To choose the right estate agent, don’t just look at fees. Read the contract carefully to avoid hidden costs, and check how long (on average) it takes for the agency to sell properties.

Should You Use an Online Estate Agency?

The term ‘online estate agency’ is a bit of a misnomer as, these days, most estate agencies operate online.  Long gone are the days where buyers and sellers would convene at a local high street agency for the sale to be processed.

Generally, you’ll end up paying less compared to a traditional or high street estate agency.

However, modern online estate agencies, i.e. the ones that have appeared in the marketplace over the last decade or so tend to take a more of a ‘call centre’ approach.  You can expect to put more effort across the whole process.

Bear in mind the costs that come when selling through an online estate agent...

However, many have now evolved to offer a more ‘hybrid’ approach – i.e. combining traditional and modern service delivery.

Perhaps the most well-known is agency of this kind is Purple Bricks.  In terms of fees, you can either pay an up-front fee of £999 (more for Greater London) or after 10 months, in which case the cost is higher.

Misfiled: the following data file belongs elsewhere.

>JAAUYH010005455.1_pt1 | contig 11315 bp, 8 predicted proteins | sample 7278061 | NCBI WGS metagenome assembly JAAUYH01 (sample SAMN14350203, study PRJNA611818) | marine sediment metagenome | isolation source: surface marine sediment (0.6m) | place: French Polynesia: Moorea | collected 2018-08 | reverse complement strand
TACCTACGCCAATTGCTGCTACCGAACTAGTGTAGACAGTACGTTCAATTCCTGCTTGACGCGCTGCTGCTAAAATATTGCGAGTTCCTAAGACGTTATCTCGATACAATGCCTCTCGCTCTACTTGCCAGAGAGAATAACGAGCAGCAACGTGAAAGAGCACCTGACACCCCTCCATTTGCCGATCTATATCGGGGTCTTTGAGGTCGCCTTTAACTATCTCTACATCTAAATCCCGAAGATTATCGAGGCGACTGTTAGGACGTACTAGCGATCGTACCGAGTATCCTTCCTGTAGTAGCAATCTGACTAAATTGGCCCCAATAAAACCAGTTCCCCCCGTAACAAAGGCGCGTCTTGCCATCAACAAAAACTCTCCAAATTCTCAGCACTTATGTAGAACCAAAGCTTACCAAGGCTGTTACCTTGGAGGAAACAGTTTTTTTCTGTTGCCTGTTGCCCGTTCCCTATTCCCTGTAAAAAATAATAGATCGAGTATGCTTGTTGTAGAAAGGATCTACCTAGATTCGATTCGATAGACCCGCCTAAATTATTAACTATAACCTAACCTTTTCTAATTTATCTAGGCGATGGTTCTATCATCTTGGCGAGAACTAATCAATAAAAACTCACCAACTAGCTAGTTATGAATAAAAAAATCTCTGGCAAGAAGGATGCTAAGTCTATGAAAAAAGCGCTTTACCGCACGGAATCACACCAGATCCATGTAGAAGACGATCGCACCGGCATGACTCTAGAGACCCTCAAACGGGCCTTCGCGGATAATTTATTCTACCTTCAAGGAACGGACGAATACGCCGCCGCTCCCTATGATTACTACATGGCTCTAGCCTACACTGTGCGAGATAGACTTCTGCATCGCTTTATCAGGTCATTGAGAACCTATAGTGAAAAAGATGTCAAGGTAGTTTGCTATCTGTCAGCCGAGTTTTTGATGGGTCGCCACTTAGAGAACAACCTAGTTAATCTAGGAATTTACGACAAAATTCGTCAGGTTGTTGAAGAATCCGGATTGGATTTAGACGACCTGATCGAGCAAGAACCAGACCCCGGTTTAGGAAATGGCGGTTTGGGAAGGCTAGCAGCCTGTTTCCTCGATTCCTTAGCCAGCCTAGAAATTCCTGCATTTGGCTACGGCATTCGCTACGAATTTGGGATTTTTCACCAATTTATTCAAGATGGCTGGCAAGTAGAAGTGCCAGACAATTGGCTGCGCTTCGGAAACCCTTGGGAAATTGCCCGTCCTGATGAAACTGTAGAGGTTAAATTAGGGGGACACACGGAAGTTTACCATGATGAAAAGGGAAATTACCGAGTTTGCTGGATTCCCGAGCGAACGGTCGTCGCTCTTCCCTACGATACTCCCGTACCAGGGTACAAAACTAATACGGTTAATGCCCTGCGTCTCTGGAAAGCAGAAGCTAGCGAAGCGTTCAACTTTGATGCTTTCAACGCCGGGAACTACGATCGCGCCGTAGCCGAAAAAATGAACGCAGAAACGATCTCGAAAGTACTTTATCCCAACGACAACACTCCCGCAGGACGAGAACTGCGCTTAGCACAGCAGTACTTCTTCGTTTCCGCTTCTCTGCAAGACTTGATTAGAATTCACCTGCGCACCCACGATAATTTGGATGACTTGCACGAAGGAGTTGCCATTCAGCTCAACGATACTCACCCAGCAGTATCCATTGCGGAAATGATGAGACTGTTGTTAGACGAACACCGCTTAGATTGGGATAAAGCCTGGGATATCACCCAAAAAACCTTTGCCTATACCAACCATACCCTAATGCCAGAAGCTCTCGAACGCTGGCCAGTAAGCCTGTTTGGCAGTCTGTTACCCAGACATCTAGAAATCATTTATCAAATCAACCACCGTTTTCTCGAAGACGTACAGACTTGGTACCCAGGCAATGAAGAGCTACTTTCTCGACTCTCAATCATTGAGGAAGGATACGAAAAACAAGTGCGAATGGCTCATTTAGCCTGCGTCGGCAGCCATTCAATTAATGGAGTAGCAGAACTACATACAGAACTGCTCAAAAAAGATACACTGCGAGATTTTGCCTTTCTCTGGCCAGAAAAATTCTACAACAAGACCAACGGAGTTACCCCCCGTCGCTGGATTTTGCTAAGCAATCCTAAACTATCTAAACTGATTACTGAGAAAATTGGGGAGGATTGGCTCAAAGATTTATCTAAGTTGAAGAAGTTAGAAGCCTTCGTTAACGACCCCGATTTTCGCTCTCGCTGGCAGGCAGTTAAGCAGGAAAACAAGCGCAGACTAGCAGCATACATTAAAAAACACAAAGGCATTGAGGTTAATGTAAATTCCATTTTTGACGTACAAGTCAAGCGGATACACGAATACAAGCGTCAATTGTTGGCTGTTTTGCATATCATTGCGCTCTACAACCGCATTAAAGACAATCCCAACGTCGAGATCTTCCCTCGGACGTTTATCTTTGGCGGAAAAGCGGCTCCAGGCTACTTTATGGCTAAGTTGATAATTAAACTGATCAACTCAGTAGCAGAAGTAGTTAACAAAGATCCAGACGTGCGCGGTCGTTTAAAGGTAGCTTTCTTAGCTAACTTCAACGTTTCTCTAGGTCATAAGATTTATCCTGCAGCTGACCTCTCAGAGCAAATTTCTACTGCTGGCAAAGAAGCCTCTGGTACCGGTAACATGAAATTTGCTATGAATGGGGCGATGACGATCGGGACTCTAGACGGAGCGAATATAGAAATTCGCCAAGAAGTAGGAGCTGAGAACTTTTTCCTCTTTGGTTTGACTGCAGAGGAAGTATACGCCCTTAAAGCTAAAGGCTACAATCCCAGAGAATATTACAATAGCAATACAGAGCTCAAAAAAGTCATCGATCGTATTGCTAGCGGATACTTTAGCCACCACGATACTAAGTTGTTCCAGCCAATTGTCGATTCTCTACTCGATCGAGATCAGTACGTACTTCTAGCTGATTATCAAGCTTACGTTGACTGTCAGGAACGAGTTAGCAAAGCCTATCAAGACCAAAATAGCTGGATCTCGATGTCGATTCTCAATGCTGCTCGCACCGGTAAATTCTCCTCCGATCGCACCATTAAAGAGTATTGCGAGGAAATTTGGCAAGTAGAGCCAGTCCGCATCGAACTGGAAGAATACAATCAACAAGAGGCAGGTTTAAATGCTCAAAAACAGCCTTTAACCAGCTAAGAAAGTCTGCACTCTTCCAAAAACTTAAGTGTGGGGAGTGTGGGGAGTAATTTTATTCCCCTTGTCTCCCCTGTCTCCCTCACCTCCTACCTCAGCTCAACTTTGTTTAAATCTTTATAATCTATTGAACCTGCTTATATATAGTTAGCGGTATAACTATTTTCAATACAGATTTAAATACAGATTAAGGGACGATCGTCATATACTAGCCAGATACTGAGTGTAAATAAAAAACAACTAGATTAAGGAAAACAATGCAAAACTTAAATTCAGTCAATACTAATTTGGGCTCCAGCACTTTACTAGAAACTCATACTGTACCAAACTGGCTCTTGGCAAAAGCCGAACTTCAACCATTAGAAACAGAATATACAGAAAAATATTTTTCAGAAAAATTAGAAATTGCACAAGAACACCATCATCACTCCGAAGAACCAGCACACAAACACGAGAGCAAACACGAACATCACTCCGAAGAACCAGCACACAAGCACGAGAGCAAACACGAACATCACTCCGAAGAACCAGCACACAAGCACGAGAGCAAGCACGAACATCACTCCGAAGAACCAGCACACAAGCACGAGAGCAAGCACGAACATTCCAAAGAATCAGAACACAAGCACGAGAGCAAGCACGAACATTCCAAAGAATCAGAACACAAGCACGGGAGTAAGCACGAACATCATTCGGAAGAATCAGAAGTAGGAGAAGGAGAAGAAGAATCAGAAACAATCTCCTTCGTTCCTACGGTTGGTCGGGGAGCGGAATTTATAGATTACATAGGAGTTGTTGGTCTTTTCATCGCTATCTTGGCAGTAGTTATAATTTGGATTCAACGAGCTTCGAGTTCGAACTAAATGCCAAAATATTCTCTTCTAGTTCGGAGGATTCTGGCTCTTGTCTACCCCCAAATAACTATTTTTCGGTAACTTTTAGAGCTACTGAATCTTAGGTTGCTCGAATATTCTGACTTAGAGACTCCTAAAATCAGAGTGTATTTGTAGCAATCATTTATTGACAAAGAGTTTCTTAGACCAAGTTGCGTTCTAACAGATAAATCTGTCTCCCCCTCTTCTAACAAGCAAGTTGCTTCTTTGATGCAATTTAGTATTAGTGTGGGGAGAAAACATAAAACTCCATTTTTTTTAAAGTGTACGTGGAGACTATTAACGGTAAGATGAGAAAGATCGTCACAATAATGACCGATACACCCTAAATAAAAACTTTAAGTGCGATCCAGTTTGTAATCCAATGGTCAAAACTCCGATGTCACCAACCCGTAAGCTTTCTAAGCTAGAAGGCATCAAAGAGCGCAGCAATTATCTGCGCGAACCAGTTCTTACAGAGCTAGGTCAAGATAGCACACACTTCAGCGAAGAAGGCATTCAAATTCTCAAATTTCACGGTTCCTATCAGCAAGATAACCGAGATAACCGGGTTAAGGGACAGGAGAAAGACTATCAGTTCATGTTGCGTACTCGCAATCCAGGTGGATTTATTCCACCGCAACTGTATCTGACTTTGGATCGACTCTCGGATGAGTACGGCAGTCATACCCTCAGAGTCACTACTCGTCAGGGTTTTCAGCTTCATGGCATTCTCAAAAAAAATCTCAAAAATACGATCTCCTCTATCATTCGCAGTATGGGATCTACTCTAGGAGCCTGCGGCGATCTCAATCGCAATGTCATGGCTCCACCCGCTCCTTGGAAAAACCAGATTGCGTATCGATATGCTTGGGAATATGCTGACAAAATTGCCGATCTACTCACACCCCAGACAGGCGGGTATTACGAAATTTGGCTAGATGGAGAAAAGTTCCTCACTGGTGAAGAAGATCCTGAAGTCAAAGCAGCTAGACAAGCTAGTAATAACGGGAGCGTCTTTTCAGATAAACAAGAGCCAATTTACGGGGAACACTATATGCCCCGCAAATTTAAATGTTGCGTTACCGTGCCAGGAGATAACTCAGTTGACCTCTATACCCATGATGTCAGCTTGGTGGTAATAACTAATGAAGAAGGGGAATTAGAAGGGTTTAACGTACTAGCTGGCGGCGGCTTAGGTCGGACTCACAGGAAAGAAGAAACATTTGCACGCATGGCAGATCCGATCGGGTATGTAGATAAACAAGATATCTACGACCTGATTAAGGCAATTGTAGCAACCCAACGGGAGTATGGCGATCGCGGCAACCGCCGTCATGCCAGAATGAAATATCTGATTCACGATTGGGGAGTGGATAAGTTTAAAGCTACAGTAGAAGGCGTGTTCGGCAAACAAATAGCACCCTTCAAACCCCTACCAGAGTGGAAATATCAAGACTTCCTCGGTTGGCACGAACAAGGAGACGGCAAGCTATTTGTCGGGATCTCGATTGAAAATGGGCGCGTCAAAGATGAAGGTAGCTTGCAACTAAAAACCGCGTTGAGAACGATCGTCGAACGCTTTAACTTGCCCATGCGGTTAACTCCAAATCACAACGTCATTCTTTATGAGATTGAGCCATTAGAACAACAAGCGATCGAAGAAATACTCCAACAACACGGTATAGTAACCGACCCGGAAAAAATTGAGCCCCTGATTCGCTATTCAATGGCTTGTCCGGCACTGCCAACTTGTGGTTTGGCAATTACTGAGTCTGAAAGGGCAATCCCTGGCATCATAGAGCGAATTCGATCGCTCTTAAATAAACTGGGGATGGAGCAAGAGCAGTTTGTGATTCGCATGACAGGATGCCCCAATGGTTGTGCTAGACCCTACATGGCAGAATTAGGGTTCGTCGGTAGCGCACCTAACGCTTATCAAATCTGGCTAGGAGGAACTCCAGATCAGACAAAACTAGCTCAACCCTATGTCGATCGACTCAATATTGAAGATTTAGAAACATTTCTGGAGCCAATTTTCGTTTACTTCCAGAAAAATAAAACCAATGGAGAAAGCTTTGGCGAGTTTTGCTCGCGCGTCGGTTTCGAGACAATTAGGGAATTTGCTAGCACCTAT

Yopa offers a similar service but you can also choose a more traditional ‘no sale, no fee’ model also.

One of the general trends is that you could end up paying a fee even if the property doesn’t sell.

There’s also Strike (formerly House Simple) who, in a number of areas, offer a free service.  This firm is going for market dominance and leaves many people scratching how they make money and how long they will last in the marketplace.

There are also listings agencies – where you can pay a relatively small fee to list on the major portals such as Rightmove and Zoopla.  There are then ‘bolt on’ services for viewing management, listings.

Online estate agents are notorious for over-valuing properties to get the listing.  Be sure to check how much your house is worth before signing anything. Remember also to check the customer reviews.